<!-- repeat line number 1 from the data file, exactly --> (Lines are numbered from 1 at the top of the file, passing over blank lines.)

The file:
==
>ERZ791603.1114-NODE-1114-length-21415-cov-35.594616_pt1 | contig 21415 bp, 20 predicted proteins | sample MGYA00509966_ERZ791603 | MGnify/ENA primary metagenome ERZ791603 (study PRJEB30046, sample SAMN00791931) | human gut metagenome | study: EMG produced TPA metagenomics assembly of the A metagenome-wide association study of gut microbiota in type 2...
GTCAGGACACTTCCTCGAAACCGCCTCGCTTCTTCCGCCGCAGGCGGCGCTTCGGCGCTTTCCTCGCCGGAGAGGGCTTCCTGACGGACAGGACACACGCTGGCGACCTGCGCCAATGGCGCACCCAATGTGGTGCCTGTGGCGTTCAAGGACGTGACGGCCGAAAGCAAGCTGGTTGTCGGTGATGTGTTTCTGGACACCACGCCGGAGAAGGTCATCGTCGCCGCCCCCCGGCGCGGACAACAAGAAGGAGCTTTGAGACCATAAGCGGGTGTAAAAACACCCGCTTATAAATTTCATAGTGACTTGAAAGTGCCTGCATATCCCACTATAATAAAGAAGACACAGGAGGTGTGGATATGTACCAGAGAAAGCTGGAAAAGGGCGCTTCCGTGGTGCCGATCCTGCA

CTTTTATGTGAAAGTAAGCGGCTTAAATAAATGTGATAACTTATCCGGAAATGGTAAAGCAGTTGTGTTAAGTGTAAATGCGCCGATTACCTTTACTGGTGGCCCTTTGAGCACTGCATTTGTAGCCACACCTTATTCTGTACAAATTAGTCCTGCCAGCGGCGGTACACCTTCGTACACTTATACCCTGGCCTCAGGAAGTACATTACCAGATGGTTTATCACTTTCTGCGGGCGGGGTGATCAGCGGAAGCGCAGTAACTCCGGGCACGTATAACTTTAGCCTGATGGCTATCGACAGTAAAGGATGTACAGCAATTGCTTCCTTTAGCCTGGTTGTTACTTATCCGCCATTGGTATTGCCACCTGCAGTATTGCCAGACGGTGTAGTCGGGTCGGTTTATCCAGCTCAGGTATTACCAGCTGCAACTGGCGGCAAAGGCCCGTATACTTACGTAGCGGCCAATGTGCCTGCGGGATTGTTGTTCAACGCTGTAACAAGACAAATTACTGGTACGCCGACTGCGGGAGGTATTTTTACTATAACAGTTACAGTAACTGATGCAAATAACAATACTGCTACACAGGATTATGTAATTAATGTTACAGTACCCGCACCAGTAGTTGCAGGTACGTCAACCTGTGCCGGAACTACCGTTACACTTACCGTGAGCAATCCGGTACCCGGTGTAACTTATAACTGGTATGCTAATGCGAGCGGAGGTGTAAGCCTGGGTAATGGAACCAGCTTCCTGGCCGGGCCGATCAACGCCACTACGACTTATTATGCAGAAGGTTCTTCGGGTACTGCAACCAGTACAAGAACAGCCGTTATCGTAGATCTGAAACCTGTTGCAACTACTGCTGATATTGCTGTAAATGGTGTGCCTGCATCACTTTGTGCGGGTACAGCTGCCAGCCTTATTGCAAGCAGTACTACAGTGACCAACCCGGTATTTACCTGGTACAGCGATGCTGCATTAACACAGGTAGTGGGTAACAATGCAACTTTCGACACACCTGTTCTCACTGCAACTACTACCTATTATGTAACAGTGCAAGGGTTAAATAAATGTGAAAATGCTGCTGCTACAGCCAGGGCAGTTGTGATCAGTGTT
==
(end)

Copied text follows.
>ERZ791603.1114-NODE-1114-length-21415-cov-35.594616_pt1 | contig 21415 bp, 20 predicted proteins | sample MGYA00509966_ERZ791603 | MGnify/ENA primary metagenome ERZ791603 (study PRJEB30046, sample SAMN00791931) | human gut metagenome | study: EMG produced TPA metagenomics assembly of the A metagenome-wide association study of gut microbiota in type 2...